13 January 2015:
I wake up late in the morning, refreshed. I’m Couchsurfing again, this time with Eduardo, an Argentine IT specialist who is basically the perfect Couchsurfing host. He picked me up from the bus terminal late last night after I left Puerto Natales and crossed the border back into Argentina.
Eduardo’s friendly and chatty and speaks English almost perfectly. He plays a Janis Joplin record while I cook eggs and tells me about previous surfers he’s hosted. By the time I’m done eating he’s convinced me to go visit the nearby glacier Perito Moreno, which I had intended to skip because of the high cost and a general vague notion that glaciers aren’t that interesting. Eduardo sells it well though so we head to the bus station where I pay 250 pesos for transport to the park.
Because I take the late afternoon bus, I arrive at the park with only a couple of hours to explore. I regret this instantly, as soon as I see the glacier. I think when I pictured glaciers in the past I thought of sort of a giant rectangular ice cube with snow on top – like the pictures you see of Antarctica. This is completely different: it’s much craggier than I expected. It’s a field of giant wrinkled slices of ice, all sliding and piling up over each other as they march toward the peninsula. It does not look like a comfortable place to walk – in fact, I can’t imagine walking over this at all, the way you think of polar bears or penguins doing. It really does look like a river of ice. It’s colorful, too: alternating between an unnatural electric blue, deep cold sapphire, and brilliant pale sky blue laced with pure white. It’s also enormous – 14 kilometers long and nearly 50 meters tall at its edge. It comes to an abrupt end in a jagged wall of ice that makes me think of the wall from Game of Thrones.
This is the cool part: the bus leaves me at the top of a huge hill that’s maybe two kilometers from the edge of the glacier. What’s happening here is that the glacier is headed straight for this promontory hill extending into the lake, and it’s so close that at times the ice blocks the flow of water at the shore. They’ve built balconies and platforms all along the side of the hill facing the glacier where you can watch it calve. There’s an enormous crack and then you see it – a huge outcropping of ice, tall as a high rise apartment building, pulls away from the body of the glacier, almost as if it’s being tugged, and shatters into fragments as it plummets and explodes into the lake below. Spectacular. I watch for hours.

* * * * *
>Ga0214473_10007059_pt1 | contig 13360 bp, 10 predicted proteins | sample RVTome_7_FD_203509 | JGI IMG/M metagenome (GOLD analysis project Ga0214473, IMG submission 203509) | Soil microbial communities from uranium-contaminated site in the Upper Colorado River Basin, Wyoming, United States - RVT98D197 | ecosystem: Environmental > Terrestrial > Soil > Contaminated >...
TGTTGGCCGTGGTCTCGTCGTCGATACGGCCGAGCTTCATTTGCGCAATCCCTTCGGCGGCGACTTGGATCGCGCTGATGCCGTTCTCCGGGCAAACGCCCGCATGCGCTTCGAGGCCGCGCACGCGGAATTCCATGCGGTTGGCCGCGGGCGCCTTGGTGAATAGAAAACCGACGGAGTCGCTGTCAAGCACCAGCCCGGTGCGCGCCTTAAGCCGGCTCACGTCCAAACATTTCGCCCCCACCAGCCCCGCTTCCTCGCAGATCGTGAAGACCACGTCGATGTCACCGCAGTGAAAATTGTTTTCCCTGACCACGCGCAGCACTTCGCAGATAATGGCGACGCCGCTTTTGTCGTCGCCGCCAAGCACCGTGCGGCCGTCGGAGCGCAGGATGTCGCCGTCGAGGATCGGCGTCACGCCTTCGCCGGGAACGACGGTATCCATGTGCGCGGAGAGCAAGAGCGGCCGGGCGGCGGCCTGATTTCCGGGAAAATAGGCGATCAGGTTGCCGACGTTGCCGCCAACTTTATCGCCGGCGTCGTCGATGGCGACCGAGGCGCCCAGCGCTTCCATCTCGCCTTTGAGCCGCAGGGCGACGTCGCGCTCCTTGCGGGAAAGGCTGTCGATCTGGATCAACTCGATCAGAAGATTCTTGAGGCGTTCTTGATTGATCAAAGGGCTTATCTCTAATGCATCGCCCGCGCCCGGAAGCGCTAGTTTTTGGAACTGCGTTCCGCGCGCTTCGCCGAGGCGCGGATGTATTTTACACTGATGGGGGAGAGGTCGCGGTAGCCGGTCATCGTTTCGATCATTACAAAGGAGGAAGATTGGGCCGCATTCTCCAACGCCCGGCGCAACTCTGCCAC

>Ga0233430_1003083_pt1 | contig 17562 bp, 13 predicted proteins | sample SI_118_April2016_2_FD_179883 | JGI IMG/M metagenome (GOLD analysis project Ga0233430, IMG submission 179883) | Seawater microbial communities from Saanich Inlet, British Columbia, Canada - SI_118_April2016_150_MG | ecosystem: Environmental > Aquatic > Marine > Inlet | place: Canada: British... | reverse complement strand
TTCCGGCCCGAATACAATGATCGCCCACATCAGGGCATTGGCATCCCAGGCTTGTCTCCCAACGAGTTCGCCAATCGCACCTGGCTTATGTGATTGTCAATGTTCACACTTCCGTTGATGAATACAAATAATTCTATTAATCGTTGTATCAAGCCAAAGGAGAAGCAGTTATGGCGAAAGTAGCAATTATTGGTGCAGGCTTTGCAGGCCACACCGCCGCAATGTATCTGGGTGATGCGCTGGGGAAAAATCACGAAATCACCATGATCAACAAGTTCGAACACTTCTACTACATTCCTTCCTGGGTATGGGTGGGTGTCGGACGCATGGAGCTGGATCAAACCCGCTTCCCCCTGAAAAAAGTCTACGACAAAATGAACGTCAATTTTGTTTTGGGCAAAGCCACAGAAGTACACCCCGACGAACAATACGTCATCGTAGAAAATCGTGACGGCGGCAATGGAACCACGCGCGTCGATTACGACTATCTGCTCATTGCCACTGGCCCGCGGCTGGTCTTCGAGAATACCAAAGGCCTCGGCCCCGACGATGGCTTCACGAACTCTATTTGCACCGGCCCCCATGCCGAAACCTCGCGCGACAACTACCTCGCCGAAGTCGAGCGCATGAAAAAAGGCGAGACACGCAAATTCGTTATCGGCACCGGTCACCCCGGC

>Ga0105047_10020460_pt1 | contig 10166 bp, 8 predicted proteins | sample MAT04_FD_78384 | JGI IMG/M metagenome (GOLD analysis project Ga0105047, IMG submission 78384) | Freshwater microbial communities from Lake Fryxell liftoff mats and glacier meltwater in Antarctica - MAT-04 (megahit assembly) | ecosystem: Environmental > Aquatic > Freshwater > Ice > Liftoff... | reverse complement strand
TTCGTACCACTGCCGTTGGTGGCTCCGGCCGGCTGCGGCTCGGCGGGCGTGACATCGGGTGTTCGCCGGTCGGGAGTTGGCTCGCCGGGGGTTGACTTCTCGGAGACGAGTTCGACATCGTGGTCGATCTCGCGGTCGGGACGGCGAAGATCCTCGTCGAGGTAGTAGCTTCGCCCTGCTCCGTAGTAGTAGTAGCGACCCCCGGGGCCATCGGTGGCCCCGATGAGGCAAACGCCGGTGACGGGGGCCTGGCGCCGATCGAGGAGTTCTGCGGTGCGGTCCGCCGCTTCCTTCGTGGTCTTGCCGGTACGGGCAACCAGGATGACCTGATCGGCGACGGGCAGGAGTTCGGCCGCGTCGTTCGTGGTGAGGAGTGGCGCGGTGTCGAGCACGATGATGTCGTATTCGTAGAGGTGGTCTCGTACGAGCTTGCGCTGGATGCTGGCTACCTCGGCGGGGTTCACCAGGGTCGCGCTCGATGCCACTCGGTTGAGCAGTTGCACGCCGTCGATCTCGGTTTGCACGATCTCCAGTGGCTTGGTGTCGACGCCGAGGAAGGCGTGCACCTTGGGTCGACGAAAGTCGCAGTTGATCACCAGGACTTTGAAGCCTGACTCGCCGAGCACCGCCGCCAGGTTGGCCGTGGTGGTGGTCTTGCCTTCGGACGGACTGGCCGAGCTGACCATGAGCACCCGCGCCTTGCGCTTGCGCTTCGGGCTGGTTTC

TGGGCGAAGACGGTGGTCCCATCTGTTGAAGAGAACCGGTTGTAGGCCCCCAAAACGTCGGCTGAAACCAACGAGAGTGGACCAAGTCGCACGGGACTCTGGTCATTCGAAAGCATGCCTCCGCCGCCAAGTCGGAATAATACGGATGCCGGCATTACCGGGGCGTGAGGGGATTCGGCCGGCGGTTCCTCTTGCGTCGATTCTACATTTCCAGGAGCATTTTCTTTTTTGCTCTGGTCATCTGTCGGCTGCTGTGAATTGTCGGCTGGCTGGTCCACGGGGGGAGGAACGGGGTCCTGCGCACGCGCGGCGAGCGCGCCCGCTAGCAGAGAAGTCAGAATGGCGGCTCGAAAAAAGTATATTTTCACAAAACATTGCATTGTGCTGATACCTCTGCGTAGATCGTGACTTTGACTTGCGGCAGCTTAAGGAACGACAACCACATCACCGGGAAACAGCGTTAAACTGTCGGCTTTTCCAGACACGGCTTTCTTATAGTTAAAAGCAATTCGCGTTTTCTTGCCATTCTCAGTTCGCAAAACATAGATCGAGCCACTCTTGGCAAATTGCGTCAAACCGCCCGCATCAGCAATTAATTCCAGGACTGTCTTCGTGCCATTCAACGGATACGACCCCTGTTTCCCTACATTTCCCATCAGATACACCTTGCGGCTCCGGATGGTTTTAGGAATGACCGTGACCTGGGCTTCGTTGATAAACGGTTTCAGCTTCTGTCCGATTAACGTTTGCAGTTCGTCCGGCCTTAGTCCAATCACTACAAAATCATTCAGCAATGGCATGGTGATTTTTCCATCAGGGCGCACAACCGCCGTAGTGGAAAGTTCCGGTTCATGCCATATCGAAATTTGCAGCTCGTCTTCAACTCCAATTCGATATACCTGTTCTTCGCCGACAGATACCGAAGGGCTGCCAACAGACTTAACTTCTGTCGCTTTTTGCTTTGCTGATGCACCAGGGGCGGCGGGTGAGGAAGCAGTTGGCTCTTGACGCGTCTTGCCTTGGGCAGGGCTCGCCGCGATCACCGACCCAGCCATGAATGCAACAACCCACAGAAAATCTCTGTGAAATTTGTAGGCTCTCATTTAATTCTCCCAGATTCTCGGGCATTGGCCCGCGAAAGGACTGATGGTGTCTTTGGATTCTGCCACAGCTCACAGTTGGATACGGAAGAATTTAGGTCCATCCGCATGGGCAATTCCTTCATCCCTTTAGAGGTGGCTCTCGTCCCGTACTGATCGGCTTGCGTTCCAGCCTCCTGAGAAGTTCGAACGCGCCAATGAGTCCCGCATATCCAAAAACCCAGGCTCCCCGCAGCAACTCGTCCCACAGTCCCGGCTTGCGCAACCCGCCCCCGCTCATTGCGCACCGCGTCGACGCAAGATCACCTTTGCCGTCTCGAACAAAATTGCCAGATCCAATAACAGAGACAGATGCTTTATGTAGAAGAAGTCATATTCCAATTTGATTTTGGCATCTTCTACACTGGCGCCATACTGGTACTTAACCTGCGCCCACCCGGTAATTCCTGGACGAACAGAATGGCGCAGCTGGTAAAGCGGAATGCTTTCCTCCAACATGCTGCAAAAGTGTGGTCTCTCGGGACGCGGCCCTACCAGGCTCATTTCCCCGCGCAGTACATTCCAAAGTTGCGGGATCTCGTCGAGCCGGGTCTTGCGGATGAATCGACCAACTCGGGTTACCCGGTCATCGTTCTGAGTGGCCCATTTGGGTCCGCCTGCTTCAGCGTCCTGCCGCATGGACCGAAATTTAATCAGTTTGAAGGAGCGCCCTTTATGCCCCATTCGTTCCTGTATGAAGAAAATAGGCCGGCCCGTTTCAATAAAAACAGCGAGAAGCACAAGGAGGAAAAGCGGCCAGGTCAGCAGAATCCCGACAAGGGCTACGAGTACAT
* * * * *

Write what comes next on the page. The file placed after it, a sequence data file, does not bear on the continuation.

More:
That evening, back in Calafate, I return to Eduardo’s place and meet Anna, a couchsurfer from the Netherlands. We visit a bar together and Eduardo makes us Pho soup from scratch, and we talk into the night.
14 January 2015:
12:47 – Eduardo, Anna, and Eduardo’s dog Blanquita drop me off just past a police checkpoint by the side of the road leading out of Calafate. There’s a depressing little pack of hitchhikers spread along the first fifty meters or so of gravel shoulder across from the welcome sign – mostly men in groups of two of three. This worries me a little – maybe this is a bad spot to hitchhike? – but I’m hoping that being blonde, female, and solo will give me an edge.
13:14 – one of the police officers ambles over to check my passport. We chitchat about Nevada while he makes some notes on a clipboard and asks my age and where I’m headed. He wishes me luck. I think about hitchhiking laws in the US, and how the hitchhiking culture is clearly different here if the police are actually keeping tabs on hitchhikers rather than arresting them.
14:02 – two men in a company van wave at me as they drive past, then continue down the road a few hundred meters and pull onto the shoulder. I walk the distance and hop in the back and meet Luis and Cesar. They’re men in their 50s working for a transportation company, and they tell me that they make the trip from Calafate to Chalten every day and always pick up hitchhikers, but they have to be out of sight of the police station when they do since the back of the van is an open floor – no seats or seat belts. I sit on my backpack and grin to myself as we settle in for the trip to Chalten. Success!
Luis drives and chats with me : he lived in Rio Grande for many years and remembers Ushuaia well, but he’s lived in Calafate for a long time working for this transpiration company. Cesar is quieter, mainly checking his watch and pouring endless cups of mate for the three of us.